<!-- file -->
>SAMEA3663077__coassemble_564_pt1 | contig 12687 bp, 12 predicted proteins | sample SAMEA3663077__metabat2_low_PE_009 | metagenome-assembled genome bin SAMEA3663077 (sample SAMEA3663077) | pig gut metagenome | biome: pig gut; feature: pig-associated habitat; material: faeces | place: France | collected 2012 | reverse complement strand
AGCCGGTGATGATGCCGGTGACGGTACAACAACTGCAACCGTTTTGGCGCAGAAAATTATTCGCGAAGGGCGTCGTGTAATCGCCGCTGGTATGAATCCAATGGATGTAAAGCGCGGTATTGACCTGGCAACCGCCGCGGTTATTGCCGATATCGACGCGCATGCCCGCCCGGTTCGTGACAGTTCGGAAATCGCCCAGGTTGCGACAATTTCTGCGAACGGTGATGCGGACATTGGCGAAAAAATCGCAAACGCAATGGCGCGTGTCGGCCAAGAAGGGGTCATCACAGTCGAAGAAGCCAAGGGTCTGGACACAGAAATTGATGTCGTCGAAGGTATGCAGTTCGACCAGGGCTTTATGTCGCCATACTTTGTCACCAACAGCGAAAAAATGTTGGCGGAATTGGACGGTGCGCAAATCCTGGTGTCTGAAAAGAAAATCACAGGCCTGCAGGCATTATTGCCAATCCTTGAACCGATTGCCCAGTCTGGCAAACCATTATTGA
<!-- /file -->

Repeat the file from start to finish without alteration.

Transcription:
>SAMEA3663077__coassemble_564_pt1 | contig 12687 bp, 12 predicted proteins | sample SAMEA3663077__metabat2_low_PE_009 | metagenome-assembled genome bin SAMEA3663077 (sample SAMEA3663077) | pig gut metagenome | biome: pig gut; feature: pig-associated habitat; material: faeces | place: France | collected 2012 | reverse complement strand
AGCCGGTGATGATGCCGGTGACGGTACAACAACTGCAACCGTTTTGGCGCAGAAAATTATTCGCGAAGGGCGTCGTGTAATCGCCGCTGGTATGAATCCAATGGATGTAAAGCGCGGTATTGACCTGGCAACCGCCGCGGTTATTGCCGATATCGACGCGCATGCCCGCCCGGTTCGTGACAGTTCGGAAATCGCCCAGGTTGCGACAATTTCTGCGAACGGTGATGCGGACATTGGCGAAAAAATCGCAAACGCAATGGCGCGTGTCGGCCAAGAAGGGGTCATCACAGTCGAAGAAGCCAAGGGTCTGGACACAGAAATTGATGTCGTCGAAGGTATGCAGTTCGACCAGGGCTTTATGTCGCCATACTTTGTCACCAACAGCGAAAAAATGTTGGCGGAATTGGACGGTGCGCAAATCCTGGTGTCTGAAAAGAAAATCACAGGCCTGCAGGCATTATTGCCAATCCTTGAACCGATTGCCCAGTCTGGCAAACCATTATTGA